Well, we’re by no means the only ones to come to this conclusion that building community resilience has to be a main strategy going forward. There are lots of other analysts and organizations that are looking at likely climate impacts and the challenges to society during the twentieth century of economic challenges, demographic challenges, challenges from our energy system and so on. And they’re all saying, there is a lot coming down the road and we’re just not preparing ourselves and our governance systems at the national level. We just are not dealing with these impending crises the way that we would need to do in order to adapt and adjust in time. So that means that one way or another we will be dealing with the impacts, and those impacts will fall mostly at the local level. And we’re seeing that of course already with the last hurricane season in Puerto Rico and in Houston.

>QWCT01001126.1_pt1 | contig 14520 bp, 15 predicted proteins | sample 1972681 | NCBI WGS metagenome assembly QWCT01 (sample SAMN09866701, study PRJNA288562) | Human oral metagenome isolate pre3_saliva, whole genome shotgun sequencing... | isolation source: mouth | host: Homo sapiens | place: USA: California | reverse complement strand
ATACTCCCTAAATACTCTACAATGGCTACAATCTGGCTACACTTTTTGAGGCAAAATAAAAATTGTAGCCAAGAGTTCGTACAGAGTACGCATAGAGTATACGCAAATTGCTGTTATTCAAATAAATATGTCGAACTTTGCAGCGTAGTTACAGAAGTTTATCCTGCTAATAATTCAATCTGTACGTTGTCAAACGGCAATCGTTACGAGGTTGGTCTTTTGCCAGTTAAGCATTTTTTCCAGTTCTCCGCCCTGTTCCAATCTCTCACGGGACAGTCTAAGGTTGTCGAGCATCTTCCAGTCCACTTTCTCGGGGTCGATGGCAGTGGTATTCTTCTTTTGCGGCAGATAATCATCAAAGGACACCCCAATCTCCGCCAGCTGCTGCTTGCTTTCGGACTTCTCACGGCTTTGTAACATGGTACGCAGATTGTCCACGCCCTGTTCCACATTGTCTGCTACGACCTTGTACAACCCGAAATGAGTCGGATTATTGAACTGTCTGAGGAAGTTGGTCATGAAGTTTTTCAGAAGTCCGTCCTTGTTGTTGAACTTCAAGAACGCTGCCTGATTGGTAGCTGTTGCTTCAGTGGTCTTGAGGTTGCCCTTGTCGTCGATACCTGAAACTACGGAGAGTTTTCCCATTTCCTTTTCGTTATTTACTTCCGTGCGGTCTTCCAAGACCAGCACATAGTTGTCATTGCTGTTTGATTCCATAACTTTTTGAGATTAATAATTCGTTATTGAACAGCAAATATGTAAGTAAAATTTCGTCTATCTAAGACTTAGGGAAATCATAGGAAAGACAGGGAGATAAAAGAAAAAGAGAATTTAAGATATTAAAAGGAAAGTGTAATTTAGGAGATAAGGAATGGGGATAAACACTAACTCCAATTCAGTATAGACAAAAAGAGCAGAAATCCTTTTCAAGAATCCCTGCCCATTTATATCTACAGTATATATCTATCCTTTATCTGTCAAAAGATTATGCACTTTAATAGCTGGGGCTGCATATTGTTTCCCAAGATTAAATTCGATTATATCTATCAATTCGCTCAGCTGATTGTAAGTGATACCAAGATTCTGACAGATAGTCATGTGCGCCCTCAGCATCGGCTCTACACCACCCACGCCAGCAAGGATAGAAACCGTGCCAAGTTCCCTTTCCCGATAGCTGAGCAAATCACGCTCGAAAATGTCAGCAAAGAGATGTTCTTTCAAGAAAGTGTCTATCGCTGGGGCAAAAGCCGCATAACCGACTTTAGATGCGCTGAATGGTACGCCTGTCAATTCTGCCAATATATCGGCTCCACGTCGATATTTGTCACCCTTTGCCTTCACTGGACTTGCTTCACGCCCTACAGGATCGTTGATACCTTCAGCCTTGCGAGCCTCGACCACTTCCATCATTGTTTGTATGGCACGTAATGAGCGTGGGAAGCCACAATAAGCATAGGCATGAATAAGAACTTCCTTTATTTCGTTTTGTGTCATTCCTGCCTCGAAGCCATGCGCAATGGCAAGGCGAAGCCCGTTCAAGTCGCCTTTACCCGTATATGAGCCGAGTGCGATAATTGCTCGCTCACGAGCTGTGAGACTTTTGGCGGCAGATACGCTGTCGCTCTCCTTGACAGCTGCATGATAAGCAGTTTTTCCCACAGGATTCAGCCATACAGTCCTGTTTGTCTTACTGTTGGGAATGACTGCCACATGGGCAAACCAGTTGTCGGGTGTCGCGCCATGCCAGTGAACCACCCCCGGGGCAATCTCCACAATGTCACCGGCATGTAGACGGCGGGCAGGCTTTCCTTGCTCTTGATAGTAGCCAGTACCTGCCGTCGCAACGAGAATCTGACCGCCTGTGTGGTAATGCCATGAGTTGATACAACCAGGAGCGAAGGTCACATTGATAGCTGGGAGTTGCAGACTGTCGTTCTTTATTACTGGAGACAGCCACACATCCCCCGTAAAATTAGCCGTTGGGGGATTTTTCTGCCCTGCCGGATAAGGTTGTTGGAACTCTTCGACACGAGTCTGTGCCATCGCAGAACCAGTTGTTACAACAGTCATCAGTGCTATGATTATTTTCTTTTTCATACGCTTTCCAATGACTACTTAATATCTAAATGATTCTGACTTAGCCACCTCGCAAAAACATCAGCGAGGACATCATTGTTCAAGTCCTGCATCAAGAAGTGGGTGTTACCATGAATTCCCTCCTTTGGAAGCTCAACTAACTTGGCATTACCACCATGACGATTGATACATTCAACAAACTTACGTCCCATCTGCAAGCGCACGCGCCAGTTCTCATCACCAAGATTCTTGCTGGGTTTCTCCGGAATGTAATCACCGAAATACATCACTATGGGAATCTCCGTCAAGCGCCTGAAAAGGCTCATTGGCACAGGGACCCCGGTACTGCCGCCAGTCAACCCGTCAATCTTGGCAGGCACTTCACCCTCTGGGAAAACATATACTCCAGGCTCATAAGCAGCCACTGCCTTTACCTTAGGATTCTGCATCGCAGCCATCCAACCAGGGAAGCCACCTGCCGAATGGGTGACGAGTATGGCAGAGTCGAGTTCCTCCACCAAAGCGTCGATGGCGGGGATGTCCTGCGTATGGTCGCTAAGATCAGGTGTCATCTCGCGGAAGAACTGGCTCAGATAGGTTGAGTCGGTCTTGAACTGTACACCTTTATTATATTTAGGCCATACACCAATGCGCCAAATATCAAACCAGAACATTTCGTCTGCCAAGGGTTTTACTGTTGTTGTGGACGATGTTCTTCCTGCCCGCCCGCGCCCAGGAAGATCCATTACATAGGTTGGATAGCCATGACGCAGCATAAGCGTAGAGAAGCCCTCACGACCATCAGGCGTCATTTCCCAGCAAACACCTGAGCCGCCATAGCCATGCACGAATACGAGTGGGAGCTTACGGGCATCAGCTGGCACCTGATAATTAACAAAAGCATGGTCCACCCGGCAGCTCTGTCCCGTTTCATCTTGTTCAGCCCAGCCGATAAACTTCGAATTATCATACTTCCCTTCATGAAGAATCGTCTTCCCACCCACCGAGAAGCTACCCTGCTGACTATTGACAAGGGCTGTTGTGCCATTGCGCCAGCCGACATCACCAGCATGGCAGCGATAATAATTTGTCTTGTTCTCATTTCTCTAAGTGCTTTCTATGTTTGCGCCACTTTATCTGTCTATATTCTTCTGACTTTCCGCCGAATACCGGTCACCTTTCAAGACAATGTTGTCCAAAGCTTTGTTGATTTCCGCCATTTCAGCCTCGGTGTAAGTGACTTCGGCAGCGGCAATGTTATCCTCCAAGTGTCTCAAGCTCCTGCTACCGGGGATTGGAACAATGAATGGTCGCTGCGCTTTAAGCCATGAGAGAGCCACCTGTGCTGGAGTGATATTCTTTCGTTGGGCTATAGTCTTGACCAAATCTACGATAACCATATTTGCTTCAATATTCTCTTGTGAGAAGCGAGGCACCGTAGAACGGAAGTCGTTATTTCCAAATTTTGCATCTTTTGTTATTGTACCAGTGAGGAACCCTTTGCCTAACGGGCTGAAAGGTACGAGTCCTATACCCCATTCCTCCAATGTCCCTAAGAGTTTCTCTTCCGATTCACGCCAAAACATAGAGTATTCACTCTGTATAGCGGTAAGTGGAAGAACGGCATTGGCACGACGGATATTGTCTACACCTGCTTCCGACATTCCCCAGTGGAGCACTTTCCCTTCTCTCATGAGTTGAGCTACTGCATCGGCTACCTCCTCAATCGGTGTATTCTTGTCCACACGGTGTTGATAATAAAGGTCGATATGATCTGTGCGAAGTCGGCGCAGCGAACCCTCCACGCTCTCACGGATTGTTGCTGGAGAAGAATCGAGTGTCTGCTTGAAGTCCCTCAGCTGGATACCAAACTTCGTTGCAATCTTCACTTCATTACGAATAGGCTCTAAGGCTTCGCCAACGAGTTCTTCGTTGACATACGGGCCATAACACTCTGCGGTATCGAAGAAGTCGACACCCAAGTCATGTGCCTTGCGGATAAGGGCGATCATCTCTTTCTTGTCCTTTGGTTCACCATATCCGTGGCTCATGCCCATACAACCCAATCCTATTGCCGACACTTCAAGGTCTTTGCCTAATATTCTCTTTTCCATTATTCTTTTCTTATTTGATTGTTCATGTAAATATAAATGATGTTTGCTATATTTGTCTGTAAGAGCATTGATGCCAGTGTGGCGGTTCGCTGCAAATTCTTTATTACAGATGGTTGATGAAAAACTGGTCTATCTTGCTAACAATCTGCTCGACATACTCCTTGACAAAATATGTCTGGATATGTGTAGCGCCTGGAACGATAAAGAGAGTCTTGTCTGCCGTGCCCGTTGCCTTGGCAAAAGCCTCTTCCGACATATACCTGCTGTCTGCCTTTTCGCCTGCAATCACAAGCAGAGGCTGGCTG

We all know the litany of climate disasters that are occurring increasingly. Again, these impacts occur mostly at the local level, and in our view, it’s at the local level where it’s easiest to build resilience for the future. Why? Because it’s easier for people at the community level to get together and talk to each other and work past the kinds of divisive, polarizing political messages that are keeping us from taking these problems seriously at the national level and doing something about them. And we’re seeing that at the national level in the US, there’s not much happening on climate right now. In fact, we’re backpedaling. The EPA is shedding its climate efforts and other government agencies and so on. But in California and Colorado and even in some parts of Florida, a very red state, we’re seeing communities working to see what the likely impacts will be and how they can not only deal with those impacts, but also how they can reduce the scale of those impacts proactively by redesigning their infrastructure and by reducing carbon emissions. I’m actually much more hopeful about building resilience at the community level than I am about national efforts to deal with climate change and some of the other impending crises.